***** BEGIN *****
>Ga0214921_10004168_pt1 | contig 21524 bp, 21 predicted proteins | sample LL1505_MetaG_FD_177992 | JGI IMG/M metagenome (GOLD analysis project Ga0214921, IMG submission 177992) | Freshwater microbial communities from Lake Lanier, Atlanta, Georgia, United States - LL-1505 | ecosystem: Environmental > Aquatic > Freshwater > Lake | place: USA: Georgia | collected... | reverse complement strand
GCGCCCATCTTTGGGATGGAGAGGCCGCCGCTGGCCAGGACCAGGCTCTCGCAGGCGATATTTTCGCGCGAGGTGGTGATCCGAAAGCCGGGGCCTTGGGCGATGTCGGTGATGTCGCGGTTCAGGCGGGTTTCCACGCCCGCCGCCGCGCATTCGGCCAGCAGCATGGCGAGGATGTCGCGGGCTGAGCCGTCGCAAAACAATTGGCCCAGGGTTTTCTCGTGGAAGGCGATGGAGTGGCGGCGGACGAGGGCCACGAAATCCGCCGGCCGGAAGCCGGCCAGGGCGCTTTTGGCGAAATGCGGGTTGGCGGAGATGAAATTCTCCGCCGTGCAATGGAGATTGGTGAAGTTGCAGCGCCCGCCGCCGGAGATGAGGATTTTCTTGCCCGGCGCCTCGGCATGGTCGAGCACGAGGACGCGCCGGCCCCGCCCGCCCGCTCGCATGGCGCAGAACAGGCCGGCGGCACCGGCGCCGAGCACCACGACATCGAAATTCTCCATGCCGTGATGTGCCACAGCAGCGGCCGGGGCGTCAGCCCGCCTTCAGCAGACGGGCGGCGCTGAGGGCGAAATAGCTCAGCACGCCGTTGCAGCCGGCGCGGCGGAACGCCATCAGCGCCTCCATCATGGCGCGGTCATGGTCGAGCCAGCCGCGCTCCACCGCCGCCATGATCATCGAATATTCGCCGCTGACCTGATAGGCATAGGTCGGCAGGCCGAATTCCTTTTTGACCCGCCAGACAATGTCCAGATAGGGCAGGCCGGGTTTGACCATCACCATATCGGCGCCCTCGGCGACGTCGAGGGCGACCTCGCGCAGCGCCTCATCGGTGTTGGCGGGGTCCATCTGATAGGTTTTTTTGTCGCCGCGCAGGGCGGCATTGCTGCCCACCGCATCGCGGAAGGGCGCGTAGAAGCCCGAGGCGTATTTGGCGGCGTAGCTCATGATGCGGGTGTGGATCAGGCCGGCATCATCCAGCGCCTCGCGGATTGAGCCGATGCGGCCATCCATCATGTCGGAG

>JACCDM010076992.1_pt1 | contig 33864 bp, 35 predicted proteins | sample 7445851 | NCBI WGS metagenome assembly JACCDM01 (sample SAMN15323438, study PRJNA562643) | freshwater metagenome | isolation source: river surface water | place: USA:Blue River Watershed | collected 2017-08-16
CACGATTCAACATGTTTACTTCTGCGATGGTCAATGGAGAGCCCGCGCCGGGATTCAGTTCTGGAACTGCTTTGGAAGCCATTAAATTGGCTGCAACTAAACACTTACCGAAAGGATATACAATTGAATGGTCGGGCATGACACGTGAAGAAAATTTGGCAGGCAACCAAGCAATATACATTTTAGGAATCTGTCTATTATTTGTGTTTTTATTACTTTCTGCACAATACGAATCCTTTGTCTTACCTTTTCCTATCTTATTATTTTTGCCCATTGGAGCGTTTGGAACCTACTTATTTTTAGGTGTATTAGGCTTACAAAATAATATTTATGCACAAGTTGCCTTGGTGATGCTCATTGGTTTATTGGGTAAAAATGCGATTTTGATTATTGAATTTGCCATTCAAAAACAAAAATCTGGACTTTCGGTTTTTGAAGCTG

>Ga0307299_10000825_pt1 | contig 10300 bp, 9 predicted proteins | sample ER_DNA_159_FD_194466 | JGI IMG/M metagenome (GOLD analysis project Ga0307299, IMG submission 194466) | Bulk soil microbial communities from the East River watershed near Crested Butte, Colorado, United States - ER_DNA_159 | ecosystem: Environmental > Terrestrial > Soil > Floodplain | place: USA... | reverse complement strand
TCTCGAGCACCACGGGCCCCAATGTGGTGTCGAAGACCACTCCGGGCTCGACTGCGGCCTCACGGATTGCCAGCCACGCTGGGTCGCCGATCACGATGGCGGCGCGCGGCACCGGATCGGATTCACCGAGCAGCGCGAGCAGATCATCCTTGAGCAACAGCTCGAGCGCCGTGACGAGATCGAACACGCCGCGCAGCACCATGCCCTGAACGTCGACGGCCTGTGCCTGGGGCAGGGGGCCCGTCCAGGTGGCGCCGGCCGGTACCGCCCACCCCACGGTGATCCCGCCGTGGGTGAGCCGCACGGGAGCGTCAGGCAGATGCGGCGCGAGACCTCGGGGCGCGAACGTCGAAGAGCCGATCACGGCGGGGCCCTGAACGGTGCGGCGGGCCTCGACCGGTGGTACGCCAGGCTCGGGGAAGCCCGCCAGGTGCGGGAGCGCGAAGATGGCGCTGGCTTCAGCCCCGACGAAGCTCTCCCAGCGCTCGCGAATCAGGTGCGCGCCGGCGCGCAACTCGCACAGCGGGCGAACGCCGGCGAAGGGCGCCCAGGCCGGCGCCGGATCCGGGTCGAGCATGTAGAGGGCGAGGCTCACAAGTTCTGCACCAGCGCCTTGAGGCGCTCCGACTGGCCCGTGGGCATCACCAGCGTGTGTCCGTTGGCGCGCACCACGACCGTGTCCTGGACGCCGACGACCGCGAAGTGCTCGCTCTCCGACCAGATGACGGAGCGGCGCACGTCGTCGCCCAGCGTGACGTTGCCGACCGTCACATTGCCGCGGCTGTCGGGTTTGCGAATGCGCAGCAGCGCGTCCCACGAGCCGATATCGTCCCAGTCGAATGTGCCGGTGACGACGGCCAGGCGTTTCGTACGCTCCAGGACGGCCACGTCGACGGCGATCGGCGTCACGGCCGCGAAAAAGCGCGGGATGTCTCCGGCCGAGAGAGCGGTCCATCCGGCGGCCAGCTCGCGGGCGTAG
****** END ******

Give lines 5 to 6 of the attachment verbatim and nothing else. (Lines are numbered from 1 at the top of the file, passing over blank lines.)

>Ga0307299_10000825_pt1 | contig 10300 bp, 9 predicted proteins | sample ER_DNA_159_FD_194466 | JGI IMG/M metagenome (GOLD analysis project Ga0307299, IMG submission 194466) | Bulk soil microbial communities from the East River watershed near Crested Butte, Colorado, United States - ER_DNA_159 | ecosystem: Environmental > Terrestrial > Soil > Floodplain | place: USA... | reverse complement strand
TCTCGAGCACCACGGGCCCCAATGTGGTGTCGAAGACCACTCCGGGCTCGACTGCGGCCTCACGGATTGCCAGCCACGCTGGGTCGCCGATCACGATGGCGGCGCGCGGCACCGGATCGGATTCACCGAGCAGCGCGAGCAGATCATCCTTGAGCAACAGCTCGAGCGCCGTGACGAGATCGAACACGCCGCGCAGCACCATGCCCTGAACGTCGACGGCCTGTGCCTGGGGCAGGGGGCCCGTCCAGGTGGCGCCGGCCGGTACCGCCCACCCCACGGTGATCCCGCCGTGGGTGAGCCGCACGGGAGCGTCAGGCAGATGCGGCGCGAGACCTCGGGGCGCGAACGTCGAAGAGCCGATCACGGCGGGGCCCTGAACGGTGCGGCGGGCCTCGACCGGTGGTACGCCAGGCTCGGGGAAGCCCGCCAGGTGCGGGAGCGCGAAGATGGCGCTGGCTTCAGCCCCGACGAAGCTCTCCCAGCGCTCGCGAATCAGGTGCGCGCCGGCGCGCAACTCGCACAGCGGGCGAACGCCGGCGAAGGGCGCCCAGGCCGGCGCCGGATCCGGGTCGAGCATGTAGAGGGCGAGGCTCACAAGTTCTGCACCAGCGCCTTGAGGCGCTCCGACTGGCCCGTGGGCATCACCAGCGTGTGTCCGTTGGCGCGCACCACGACCGTGTCCTGGACGCCGACGACCGCGAAGTGCTCGCTCTCCGACCAGATGACGGAGCGGCGCACGTCGTCGCCCAGCGTGACGTTGCCGACCGTCACATTGCCGCGGCTGTCGGGTTTGCGAATGCGCAGCAGCGCGTCCCACGAGCCGATATCGTCCCAGTCGAATGTGCCGGTGACGACGGCCAGGCGTTTCGTACGCTCCAGGACGGCCACGTCGACGGCGATCGGCGTCACGGCCGCGAAAAAGCGCGGGATGTCTCCGGCCGAGAGAGCGGTCCATCCGGCGGCCAGCTCGCGGGCGTAG